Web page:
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Horripilation

Summary:
Finished. Six years after Breaking Dawn, a brutal murder is committed near Forks. When called in the middle of the night, Charlie Swan rushes off to do his civic duty and protect the public. Three hours later, he returns home with a new ward: the only survivor of the double homicide. From the beginning, it is clear that the poor thing needs a new start, a new life- and someone to save her from her old one, especially when ghosts from the past resurface. And, with Nessie determined to overcome her own demons, the two realize that friendship can come from the strangest places.


Notes:
All of this belongs to Stephenie Meyer. Duh…


4. Chapter 4

Rating 0/5   Word Count 2395   Review this Chapter

Chapter Four-

“Victoria,” Iris said dryly, “That’s a pretty name,”

Victoria smiled. “Thank you. You are a sweet child,”

Iris looked at Victoria appraisingly. She was not stupid. It was plain to see that Victoria was manipulative and compulsive. Helping her pass on would be difficult, and Iris would have to be very sly so as to not get tricked by the pale woman. Gingerly, Victoria knelt down and conjured a rag in her hands. She tore it and tightly wrapped it around both of her arms. Iris looked down, surprised by her caring touch. Only Micah had shown her such tenderness before. It startled her but she did not yank her arms away.

“You shouldn’t mutilate yourself so,” Victoria gently chastised. “It’s not good. You could die,”

Iris sniffed. “I don’t care,”

Victoria shook her head, mortified. “You should. Your brother would not approve,”

Iris flinched. Victoria took the hind to not speak of the dead boy again. “Do you know what I am?”

Iris shook her head. “The ghost of a woman,”

“How did you know?” Victoria asked, with some mirth.

Iris reached up and touched her neck. Victoria’s hand followed. Together, they touched where her pulse should have been. “You’re cold,” she commented.

“I have been even colder for almost a hundred fifty years,” Victoria whispered. “But that’s not what I meant,”

“Then what did you mean?” Iris asked.

“I asked if you knew what I was. And, you don’t.” Victoria gave her a smile, “But don’t worry, Iris. Almost a hundred percent of the world does not know what I am.”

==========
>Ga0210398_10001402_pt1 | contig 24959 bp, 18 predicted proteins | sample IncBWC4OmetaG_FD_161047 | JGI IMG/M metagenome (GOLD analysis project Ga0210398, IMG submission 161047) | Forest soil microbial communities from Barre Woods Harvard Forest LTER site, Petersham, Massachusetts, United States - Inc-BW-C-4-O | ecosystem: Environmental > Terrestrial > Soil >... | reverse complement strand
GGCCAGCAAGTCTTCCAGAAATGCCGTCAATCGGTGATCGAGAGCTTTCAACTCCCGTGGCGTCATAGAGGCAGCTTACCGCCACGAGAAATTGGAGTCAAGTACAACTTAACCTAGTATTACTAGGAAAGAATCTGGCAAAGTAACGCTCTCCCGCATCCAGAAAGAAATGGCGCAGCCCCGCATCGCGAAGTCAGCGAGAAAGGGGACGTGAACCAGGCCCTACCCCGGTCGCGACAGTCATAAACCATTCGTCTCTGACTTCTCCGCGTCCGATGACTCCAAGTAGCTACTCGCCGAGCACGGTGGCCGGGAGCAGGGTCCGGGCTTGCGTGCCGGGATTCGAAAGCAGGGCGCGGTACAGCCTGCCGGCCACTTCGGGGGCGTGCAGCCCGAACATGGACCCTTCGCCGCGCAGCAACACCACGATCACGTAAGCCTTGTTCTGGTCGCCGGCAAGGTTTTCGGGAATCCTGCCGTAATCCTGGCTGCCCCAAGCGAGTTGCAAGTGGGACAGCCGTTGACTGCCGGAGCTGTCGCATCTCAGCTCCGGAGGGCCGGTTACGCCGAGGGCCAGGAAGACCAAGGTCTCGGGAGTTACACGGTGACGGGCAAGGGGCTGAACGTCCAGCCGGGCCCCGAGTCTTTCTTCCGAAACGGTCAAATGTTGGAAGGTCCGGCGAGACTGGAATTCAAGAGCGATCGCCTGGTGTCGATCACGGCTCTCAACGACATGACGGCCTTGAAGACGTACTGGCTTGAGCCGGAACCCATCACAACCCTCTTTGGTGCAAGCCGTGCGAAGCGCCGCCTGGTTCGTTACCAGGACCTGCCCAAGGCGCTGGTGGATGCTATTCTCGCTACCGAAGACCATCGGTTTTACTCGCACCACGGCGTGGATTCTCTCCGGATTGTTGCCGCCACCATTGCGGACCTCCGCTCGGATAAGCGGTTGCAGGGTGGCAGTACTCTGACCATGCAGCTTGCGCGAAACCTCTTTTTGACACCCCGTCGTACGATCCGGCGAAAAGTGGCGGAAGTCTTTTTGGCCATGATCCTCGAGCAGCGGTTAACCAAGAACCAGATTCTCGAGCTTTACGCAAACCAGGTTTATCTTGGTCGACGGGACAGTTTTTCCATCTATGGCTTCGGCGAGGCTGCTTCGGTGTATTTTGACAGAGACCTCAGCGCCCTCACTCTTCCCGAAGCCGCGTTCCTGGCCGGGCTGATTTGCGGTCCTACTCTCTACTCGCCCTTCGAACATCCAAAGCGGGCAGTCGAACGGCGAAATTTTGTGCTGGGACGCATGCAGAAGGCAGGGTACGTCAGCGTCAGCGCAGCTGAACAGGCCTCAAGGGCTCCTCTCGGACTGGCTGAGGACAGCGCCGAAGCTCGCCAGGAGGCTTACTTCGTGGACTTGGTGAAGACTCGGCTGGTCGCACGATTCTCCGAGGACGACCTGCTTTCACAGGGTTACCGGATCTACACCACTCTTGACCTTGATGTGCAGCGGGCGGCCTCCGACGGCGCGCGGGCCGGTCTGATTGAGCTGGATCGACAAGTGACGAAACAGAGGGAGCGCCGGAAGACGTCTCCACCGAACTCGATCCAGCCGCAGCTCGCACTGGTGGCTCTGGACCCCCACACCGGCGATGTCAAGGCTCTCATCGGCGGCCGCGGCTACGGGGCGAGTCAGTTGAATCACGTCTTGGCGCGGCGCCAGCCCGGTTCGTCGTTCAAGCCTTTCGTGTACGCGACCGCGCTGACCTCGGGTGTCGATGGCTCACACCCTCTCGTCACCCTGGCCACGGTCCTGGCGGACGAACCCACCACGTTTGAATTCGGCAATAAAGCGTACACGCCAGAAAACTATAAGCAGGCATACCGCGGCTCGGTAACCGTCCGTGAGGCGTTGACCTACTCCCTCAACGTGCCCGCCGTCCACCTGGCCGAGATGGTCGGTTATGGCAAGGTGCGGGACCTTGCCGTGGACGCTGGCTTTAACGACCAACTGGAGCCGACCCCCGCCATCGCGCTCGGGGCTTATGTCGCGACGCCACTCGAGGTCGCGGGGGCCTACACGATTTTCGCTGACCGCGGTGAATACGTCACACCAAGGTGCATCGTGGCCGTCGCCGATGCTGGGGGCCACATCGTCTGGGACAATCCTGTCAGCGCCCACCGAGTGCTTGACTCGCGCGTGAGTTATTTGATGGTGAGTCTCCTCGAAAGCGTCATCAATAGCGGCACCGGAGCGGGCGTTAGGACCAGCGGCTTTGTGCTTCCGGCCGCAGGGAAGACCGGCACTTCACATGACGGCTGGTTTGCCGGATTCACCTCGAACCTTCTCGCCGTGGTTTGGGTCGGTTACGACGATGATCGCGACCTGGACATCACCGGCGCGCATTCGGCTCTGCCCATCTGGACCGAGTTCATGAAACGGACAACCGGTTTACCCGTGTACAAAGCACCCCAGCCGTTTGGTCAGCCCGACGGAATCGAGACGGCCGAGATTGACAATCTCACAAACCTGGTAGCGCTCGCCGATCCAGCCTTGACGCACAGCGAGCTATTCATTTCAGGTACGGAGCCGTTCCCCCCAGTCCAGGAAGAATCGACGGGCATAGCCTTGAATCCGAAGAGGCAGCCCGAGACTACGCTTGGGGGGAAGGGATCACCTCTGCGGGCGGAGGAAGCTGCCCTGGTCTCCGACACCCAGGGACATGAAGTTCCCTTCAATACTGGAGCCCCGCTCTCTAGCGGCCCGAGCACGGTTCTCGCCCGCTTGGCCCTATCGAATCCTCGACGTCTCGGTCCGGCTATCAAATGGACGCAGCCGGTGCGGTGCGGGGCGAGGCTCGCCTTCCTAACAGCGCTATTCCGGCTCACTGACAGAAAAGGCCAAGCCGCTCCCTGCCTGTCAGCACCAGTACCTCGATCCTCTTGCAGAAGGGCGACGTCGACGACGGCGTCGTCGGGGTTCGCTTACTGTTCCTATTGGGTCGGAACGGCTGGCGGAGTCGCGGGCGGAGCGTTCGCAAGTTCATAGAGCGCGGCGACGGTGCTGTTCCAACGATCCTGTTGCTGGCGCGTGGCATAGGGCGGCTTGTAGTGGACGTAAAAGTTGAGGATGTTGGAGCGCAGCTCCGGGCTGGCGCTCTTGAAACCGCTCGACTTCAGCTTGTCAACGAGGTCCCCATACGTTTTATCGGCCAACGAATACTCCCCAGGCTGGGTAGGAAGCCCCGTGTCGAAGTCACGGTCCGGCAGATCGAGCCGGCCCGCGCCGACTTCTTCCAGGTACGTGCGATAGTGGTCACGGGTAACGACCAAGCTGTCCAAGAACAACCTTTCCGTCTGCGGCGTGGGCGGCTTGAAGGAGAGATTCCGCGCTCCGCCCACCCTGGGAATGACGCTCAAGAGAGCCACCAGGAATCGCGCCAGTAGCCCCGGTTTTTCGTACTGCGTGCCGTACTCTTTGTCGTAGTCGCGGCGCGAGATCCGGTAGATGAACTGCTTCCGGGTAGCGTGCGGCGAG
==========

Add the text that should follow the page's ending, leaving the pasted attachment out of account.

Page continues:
“And what are you?” Iris asked, not really caring what the answer was. She had heard it all.

“Young one,” Victoria said, “I am a vampire.”

Well, that was a new one. Iris stopped for a moment, pondering Victoria’s confession. She had to analyze it. Was as the woman crazy? Was she for real or was she simply trying to screw with her? Iris was fairly sure it was the middle one. That choice brought up the question: did she mean literally or figuratively. Before she could ask, Victoria shook her head.

“A true one,” she said.

“Whoa,” Iris breathed, “And you still can’t pass on?” she said skeptically. “Afraid of Hell?”

Victoria gave Iris an appraising glance. “You seem to believe me. That was very easy.”

Iris shrugged. “I see ghosts. Vampires… it’s plausible,”

“Perhaps,” Victoria pursed her lips. “I need your help,” she continued.

“How?” she said warily.

Victoria looked at her in disgust, “I thought that it would have been obvious. You need to help me pass on, and to do that, I need revenge.”

“Revenge?” Iris said skeptically. Revenge was not her area of expertise. That was Micah. He was the sweet but evil mastermind that always foiled their parents. “To whom and how?”

“The Cullens. They killed my mate.”

“Mate?”

“My husband,” Victoria said dismissively. “Edward Cullen ripped him apart with his bare hands.”

“Ew!” Iris wrinkled her nose in disgust.

“I know,” Victoria agreed, “He is a completely heartless bastard

“It seems odd to me that a human could tear apart a vampire,” Iris tried to fin a way out of revenge.

“Vampires. They are all vampires,” Victoria explained. “And they killed my husband before they murdered me. I want revenge,”

Iris looked at Victoria speculatively. “Let me sleep on it,”

Victoria scowled. “Fine.” She vanished leaving Iris sad and confused. Ghosts did not scare her, nor did dead vengeful vampires. Her wrists hurt, but she welcomed the pain. She looked down at them and remember what the kids at school had told her: don’t cross the street, walk beside it. That was sick and twisted and it hurt like crap. She heard a car door slam.